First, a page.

When you say "observational science" I think what you really mean is science that didn't actually observe what happened first hand and so had to observe the evidence left behind to infer what happened. Much science is like this, including experimental science. For example, the Large Hadron Collider, the largest and most significant example of experimental science in the world today, did not actually observe the Higgs but rather inferred it from the evidence its decay left behind.
The distinction that makes more sense is between experimental and historical science, but neither is exclusively experimental or historical. The experimental sciences will study historical events and the historical sciences will conduct experiments. The distinction is more helpful and conceptual than it is real and doesn't mean that neither engages in the other's specialty.
Experimental science conducts experiments and analyzes the resulting evidence. Historical science studies past events and analyzes the resulting evidence. They're both engaged in analysis of data gathered from the real world. That's part of what makes them both science.
And I've just as often contrasted historical science with observational science as with experimental science, but of course nobody ever remembers any of that,...
Unfortunately most of us remember it all too well. It's like a recurring nightmare. First you raise this issue like it's never been discussed before, we explain why you're wrong, you eventually drop the issue after making ridiculous claims such as that old evidence cannot be analyzed, then sometime later you raise it again like it's never been discussed before. Like just now. You still have not replied to my Message 1647 in the Why the Flood Never Happened thread.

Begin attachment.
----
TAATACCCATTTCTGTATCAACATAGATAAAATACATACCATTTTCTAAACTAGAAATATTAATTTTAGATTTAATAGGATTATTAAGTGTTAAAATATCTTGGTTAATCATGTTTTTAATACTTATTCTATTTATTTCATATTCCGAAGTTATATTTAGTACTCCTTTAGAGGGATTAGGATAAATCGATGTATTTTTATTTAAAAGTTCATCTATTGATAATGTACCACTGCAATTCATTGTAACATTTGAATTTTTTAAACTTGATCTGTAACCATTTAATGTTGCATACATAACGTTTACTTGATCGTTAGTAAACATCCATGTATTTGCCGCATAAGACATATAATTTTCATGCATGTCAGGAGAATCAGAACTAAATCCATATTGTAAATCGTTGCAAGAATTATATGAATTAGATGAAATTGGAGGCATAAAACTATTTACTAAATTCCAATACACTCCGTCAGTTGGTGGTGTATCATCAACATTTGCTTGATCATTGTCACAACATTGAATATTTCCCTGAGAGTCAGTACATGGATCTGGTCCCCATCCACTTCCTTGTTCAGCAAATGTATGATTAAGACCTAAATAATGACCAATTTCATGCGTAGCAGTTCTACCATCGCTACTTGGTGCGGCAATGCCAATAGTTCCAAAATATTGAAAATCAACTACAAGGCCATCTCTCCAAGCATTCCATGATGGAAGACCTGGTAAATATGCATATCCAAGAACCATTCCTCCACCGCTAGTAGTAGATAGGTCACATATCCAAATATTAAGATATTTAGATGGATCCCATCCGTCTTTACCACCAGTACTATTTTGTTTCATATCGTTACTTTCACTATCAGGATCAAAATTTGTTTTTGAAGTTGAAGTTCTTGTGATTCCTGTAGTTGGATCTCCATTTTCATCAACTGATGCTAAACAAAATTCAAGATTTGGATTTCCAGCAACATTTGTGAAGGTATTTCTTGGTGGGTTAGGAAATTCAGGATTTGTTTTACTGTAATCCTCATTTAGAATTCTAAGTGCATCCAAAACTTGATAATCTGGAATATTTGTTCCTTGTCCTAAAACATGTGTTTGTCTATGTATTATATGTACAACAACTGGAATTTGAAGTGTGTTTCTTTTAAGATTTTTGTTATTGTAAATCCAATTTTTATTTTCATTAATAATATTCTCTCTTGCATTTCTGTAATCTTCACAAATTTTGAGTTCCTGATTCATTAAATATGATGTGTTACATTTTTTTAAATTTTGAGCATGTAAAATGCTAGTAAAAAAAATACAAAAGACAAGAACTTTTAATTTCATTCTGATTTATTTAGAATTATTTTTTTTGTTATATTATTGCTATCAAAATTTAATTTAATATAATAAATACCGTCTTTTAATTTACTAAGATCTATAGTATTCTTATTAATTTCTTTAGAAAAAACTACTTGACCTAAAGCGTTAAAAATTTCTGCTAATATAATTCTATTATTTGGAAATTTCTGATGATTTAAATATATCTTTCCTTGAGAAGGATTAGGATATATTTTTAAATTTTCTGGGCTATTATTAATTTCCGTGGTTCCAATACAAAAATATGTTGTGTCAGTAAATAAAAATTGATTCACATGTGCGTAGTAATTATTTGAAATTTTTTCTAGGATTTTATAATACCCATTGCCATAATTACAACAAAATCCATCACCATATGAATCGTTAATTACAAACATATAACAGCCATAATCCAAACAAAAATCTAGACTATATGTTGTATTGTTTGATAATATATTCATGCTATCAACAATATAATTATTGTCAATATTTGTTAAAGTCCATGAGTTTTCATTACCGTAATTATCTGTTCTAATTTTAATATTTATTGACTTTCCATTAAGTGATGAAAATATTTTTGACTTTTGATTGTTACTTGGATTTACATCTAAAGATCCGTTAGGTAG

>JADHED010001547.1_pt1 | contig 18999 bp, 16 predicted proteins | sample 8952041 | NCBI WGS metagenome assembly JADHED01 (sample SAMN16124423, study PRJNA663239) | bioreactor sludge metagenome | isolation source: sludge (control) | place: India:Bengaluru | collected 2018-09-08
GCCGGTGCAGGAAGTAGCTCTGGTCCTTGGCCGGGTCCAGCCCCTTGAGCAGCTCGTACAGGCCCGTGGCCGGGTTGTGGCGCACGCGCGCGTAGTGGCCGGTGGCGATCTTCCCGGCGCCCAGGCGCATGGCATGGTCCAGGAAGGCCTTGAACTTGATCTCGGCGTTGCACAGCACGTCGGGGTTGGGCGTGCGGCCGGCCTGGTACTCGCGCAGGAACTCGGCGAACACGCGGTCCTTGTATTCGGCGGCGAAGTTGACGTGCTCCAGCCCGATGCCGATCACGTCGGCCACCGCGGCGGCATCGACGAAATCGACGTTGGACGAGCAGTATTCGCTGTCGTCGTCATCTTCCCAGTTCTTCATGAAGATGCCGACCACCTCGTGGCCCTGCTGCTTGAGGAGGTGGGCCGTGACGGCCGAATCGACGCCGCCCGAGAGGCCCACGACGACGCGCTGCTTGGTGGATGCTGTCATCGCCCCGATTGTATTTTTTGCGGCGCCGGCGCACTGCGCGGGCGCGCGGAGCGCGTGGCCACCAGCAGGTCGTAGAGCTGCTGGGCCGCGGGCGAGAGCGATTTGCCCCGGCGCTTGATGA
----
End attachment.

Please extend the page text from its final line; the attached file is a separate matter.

Golly gee, I would have thought so, but then there are all those EvC worthies who insisted in the Grand Canyon arguments that of COURSE the whole stack of strata could have been unaffected by tectonic activity for a billion years. No big deal.
This, too, has been rebutted many times. Any honest person would have followed this with, "Now I know it's been argued that...", but not you.
Yeah, in the present, NN, which of course is all that can actually be observed, but the past remains inert and silent...
Your willingness to throw caution to the wind and make incredibly wrong statements continues to amaze. The past is not inert. A billion year-old rock can still be analyzed.
The planets move, the fossils don't.
True, but you're going to have to explain why that matters.
You know what water usually does, you have no idea what the oceans would do if they covered all the land mass in the world, how the tides and the currents would behave among other things.
We know plenty about "what the oceans would do if they covered all the land mass in the world". First and foremost they would follow the laws of physics, something your flood fails to do.
And I take tectonic activity a lot more seriously than some here too.
You take things you make up in your head a lot more seriously than evidence. We suspect tectonic activity where we see evidence of tectonic activity. You conclude tectonic activity when you need something magic to happen.